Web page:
A few weeks ago, I had a dream where I’m standing in my kitchen and staring into a large black pan on my stove. In the pan, I’m cooking a corn tortilla. The smell of masa fills the room and the heat of the hot pan hits my face. As the tortilla cooks, it puffs up. Air perfectly fills every crevice of the tortilla and it expands in height, exactly as it’s supposed to. As the tortilla then deflates, I wake up, and the anxiety I’ve felt all week begins to deflate as well.
For the past two months, I’ve been making corn tortillas every week. My tía (aunt) once showed me how to make them when I was 13 and visiting my family in California. However, it’s only years later in quarantine that I’ve finally started to make my own — both as a way to embrace my Mexican heritage and to avoid having to wait on line outside of a grocery store every time I have a hankering for a quesadilla.
I live in New York, where it’s been much easier for me to access Jewish culture than Mexican culture. When I enrolled in college, for instance, I looked for two clubs to join – a Jewish culture club and a Mexican/Hispanic heritage club. I found the former but not the latter. New York City has a much larger Jewish than Mexican population; I have only Jewish relatives on the East Coast. I’ve found an abundance of Jewish communities to join and consistently meet new Jewish peers, but lack the same constant contact with Mexicanidad.
The religious aspects of being Jewish also means I engage with it on a much more consistent basis. Without a Mexican community or family close by, my contact with the culture can easily be limited to long distance phone calls to relatives, occasionally ordering in Spanish at a restaurant, and reading Pedro Páramo.
I’m a cook at heart and when I want to engage with something – whether it be a culture or a person – it will usually start with food. Making homemade tortillas – as I imagine past generations of my family doing – was a way I found to engage with Mexicanidad on a regular basis. It’s a simple way of incorporating it into my life, and also an activity that wasn’t dependent on anyone else.
Before I decided to try to make tortillas, I knew I would either experience humiliating failure or ego-flattering success. But since 2020 is also the year that I learned how to bake challah, the possibility of stroking my ego won out. Not only did my dive into cooking tortillas convince me to divorce the store-bought version, but the methodical process of making them has become one of the most relaxing activities I’ve done in these past few months of stress and uncertainty.
Cooking tortillas is a multi-step process that requires both patience and one’s full attention. I first mix together masa and water, then roll a small amount of the mixture into a ball, afterwards flattening the ball with a tortilla press that gives the tortilla its shape. I then place the uncooked tortilla onto a hot pan, cooking it for about three minutes and flipping it twice during that time. While the tortilla is cooking, I get started on the next one. The process repeats and repeats, making me feel like I’m my own command line: form a ball of the masa mixture, shape it in the tortilla press, put it in the pan, form the next tortilla, and on and on. The sensation is not unlike knitting, an activity that has proven to lower heart rate because of the repetitive motions of the needles.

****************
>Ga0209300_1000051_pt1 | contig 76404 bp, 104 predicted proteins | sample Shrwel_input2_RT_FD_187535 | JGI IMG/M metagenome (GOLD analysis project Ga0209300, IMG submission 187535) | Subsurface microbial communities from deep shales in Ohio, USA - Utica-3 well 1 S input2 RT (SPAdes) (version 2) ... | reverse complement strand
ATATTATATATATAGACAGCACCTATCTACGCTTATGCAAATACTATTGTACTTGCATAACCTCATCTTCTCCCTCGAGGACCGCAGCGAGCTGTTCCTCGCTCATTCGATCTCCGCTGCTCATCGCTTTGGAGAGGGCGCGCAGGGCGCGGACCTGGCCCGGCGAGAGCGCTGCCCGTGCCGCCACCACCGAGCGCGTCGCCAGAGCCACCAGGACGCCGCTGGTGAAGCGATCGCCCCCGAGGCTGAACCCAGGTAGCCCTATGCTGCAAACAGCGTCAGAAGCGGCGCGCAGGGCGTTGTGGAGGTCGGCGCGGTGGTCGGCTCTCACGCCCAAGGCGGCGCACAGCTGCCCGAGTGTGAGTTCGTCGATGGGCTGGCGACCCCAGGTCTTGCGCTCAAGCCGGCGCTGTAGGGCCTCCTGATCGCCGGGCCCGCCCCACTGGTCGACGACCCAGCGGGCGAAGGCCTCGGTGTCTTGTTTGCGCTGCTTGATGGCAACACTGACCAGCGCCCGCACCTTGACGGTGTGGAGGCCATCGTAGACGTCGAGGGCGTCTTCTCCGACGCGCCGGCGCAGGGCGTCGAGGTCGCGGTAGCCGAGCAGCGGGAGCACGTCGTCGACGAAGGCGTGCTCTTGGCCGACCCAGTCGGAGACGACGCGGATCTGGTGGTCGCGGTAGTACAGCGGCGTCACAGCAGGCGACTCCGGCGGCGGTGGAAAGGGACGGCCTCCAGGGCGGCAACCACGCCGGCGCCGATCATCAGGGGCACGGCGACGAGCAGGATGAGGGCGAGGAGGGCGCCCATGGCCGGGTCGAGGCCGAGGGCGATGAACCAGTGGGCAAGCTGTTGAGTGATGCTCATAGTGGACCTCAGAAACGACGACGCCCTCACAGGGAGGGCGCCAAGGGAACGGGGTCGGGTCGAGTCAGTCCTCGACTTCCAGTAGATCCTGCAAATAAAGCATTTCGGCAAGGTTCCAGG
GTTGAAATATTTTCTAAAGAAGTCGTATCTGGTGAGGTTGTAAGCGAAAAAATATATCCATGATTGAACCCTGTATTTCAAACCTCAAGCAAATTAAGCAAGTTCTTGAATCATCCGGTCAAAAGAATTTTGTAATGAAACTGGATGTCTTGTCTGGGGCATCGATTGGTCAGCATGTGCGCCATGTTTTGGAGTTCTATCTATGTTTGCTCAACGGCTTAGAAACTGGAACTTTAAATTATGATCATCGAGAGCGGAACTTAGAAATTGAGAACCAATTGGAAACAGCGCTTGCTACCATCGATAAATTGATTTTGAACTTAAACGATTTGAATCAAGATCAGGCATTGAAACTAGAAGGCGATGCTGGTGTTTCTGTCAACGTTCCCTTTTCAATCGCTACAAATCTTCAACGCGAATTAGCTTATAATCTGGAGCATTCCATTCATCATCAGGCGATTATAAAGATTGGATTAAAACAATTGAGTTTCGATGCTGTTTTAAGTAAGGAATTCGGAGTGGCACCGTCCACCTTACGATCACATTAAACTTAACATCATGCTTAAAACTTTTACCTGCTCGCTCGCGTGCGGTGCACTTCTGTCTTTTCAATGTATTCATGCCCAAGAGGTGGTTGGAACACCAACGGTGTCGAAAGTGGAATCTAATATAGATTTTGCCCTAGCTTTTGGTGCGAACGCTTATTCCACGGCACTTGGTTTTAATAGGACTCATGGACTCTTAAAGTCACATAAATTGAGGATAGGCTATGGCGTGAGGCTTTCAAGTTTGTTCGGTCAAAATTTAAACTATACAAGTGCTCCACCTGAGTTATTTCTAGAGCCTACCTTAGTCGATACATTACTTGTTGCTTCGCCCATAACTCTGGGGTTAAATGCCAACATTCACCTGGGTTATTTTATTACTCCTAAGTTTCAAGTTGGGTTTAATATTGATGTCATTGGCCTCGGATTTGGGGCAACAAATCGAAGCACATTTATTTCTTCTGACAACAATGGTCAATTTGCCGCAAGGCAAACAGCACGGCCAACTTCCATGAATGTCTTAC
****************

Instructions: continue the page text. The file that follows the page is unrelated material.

When I start to feel anxious nowadays, I find myself walking into the kitchen and grabbing my bag of masa. After the relaxing cooking process, I leave the kitchen with a stack of this soft, thin, and versatile Mexican staple. They’re much more fresh and flavorful than what you can find in the store — and are perfect to use to turn into chilaquiles, tacos, tortilla chips, etc. I imagine past and current generations of my family making the same corn tortillas, and using them in similar ways, and feel bonded to them in a new way.
There’s still one step I’m mastering in my adventure in tortilla making: ensuring that each tortilla fully puffs up in the last 20 seconds of cooking before deflating. This last step in the cooking process is where the delicious, light layers in a corn tortilla come from. It’s what distinguishes a good tortilla from a great tortilla. To achieve that perfect final note, I must delicately balance the temperature of the pan: too low of a flame and the tortilla will never puff up, too high of a flame and the tortilla will burn or get too crunchy.
I’m slowly learning the steps to this dance, getting better and better at landing the denouement. Each time I cook a batch of tortillas, and more of them puff up, I find what today is a rare feeling of order and control. I often think about my tortilla dream when I’m out of the kitchen and feeling stressed and powerless – how it was me, my abilities, and my agency that willed the tortilla up into a powerful, full dome.
How I Keep Calm is our series featuring different ways people manage anxiety. If you have a pitch for this column, please e-mail firstname.lastname@example.org with “How I Keep Calm” in the subject line.